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How to Turn Out Successful Teachers

March 26, 2000|Sigrid E. Bathen | Sigrid E. Bathen, an adjunct professor of journalism at Cal State Sacramento, has written extensively on education

SACRAMENTO — Nancy Ichinaga has been principal of Bennett-Kew Elementary School in Inglewood for 26 years. Half of its 850 students are Latino, the other half black, with a smattering of whites. Three-fourths qualify for free and reduced-price lunches. It has been recognized as a "high-achieving" school for nearly two decades, with a teaching staff whose average length of service is 16 years. Three of the 40 teachers are Ichinaga's former students.

Pressed to divulge her magic formula for retaining good teachers and helping poor students perform, Ichinaga laughs: "I'll give you the secret. I'm very supportive of the teachers, and I tell them I want them to have the same attitude for their kids. I can't yell at teachers and treat them badly and then expect them to be nice to kids. So there is this internal consistency. I create a situation for everyone to succeed. Teachers are not successful because they are not given manageable situations."

It's estimated that 30% to 50% of teachers leave the public schools in California within five years. No reliable statistics are kept by the state on the number of credentialed teachers who are not teaching, but experts agree it is substantial. Yet, the reasons why teachers leave the profession--burnout, low salaries, abysmal working conditions, bureaucratic interference, among others--must be addressed before true education reform can occur. The focus should be on replicating successes in schools with low teacher turnover, like Bennett-Kew.

Ichinaga, who was recently named to the state Board of Education, has three requirements for good teaching and learning, in what she calls a "teachable classroom": 1) "The environment is clean and safe"; 2) "The teachers have all the materials necessary for them to teach"; and 3) "Children are grouped in a class so that there are not excessive numbers of children in one class who are extreme [behavior] problems or have learning or emotional problems."

To deal with disruptive student behavior, that most complex of barriers to classroom success in many schools, Ichinaga uses several methods, startling in their simplicity. "Every once in a while," she says of her classroom-placement strategies, "I have a saboteur, a disruptive kid, especially a smart kid who is older. If it's a naughty boy making life difficult for a young woman teacher, I put him in a class with a big man teacher, so he can't be a smartass."

Former Secretary of Education Gary K. Hart, who shepherded Gov. Gray Davis' education-reform package through the Legislature last year, has frequently visited Ichinaga's school. "She has a very strong curriculum program, and she studies the data of the kids," says Hart. "When she finds that a student is not doing well, that student has an interview with the principal. Nancy is the instructional supervisor, and she develops a corrective strategy." Hart and others say that a consistent curriculum, along with close monitoring of student progress--and failure--are key elements of classroom success.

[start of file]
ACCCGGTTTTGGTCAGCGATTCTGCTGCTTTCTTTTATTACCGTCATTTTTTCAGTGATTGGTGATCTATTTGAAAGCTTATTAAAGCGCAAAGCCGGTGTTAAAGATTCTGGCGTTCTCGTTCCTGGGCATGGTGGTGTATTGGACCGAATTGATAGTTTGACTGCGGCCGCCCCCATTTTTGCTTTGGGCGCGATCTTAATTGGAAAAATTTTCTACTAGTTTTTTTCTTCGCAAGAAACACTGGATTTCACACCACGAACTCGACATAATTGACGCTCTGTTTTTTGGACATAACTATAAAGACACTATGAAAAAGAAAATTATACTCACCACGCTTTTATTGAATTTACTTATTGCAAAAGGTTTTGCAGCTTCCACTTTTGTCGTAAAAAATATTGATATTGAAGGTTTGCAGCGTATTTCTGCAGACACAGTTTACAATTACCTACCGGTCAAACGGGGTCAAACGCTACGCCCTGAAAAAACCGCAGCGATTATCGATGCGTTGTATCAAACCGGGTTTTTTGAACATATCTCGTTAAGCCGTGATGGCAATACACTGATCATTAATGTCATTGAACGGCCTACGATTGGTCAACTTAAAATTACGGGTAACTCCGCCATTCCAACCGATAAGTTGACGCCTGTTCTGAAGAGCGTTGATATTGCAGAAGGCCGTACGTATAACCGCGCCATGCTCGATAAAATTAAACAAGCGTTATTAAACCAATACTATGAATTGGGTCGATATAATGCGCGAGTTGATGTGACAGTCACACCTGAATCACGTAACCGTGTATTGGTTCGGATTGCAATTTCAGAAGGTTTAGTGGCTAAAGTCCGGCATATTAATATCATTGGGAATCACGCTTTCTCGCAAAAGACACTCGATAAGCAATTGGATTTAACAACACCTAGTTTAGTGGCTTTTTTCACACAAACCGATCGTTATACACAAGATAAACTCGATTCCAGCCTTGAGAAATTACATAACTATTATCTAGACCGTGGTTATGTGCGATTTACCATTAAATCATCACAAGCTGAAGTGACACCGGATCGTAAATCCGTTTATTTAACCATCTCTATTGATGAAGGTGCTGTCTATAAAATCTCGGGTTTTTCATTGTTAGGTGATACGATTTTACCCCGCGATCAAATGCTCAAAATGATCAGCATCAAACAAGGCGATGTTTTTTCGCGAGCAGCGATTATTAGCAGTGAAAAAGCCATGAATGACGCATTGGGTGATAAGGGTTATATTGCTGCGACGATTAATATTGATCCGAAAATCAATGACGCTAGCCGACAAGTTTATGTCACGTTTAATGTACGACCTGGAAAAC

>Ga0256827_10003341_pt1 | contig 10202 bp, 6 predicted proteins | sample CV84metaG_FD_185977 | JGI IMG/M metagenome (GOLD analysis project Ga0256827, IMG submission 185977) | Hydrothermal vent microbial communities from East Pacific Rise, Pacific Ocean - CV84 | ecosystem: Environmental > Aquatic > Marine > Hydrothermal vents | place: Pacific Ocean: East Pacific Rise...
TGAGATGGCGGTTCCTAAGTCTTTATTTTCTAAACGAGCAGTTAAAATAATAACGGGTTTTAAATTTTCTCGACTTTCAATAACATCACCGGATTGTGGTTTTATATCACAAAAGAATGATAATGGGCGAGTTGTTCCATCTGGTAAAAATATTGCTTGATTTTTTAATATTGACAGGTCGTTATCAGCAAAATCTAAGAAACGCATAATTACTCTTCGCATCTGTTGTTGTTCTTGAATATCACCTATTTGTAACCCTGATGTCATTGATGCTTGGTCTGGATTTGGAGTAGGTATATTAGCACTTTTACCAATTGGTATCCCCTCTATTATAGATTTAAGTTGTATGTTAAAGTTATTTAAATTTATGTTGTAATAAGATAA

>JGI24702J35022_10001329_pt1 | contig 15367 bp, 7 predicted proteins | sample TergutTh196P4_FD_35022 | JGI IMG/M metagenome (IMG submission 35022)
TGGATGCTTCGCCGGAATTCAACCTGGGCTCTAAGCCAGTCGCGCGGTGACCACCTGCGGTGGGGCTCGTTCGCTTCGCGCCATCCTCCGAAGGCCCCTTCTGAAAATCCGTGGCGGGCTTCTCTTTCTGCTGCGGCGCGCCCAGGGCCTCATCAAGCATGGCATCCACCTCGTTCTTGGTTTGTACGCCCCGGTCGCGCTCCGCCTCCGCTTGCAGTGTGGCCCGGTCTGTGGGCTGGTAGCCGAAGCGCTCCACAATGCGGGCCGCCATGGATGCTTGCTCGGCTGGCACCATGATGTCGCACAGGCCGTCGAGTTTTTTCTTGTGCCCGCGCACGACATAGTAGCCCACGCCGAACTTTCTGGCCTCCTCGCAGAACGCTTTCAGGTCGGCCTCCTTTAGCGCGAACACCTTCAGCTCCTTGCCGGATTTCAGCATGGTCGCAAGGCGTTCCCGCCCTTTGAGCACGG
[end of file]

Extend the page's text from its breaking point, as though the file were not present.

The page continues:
Ichinaga and other critics of teacher-training in California, which is largely the domain of the California State University system, disdain the current teacher-training schools as ineffective, even destructive to good teaching. "The teachers are not taught to teach," she says. "They take the Methods courses, and they develop preconceived notions about what schools are like, what kids are like. Then they complain that nobody has ever told them. The colleges give them a whole lot of B.S. When they come here [to Bennett-Kew], we have to train them."

Others say that college training programs, often slow to change, are convenient targets, that a balance must be struck between theoretical and clinical training for new teachers. "Too many people expect a new person to come in from teacher prep and be a full-fledged teacher," says Elaine Johnson, a veteran teacher and past president of the California Council on the Education of Teachers. "When a person does well, she's described as a 'born teacher.' When she does poorly, they blame teacher preparation."

Whatever their differences, critics of teacher education in California say student teachers must be introduced to classroom teaching much earlier in their preparation. Although all teachers-in-training spend time in the classroom, some districts are implementing intense "apprenticeship" programs. Among them is the 45,000-student Elk Grove Unified School District in suburban Sacramento. Its Teacher Education Institute, staffed largely by district teachers and administrators, works with universities and community colleges in the area to provide student teachers a strong clinical program in the classroom, much like physicians train in hospitals as interns and, later, as residents.

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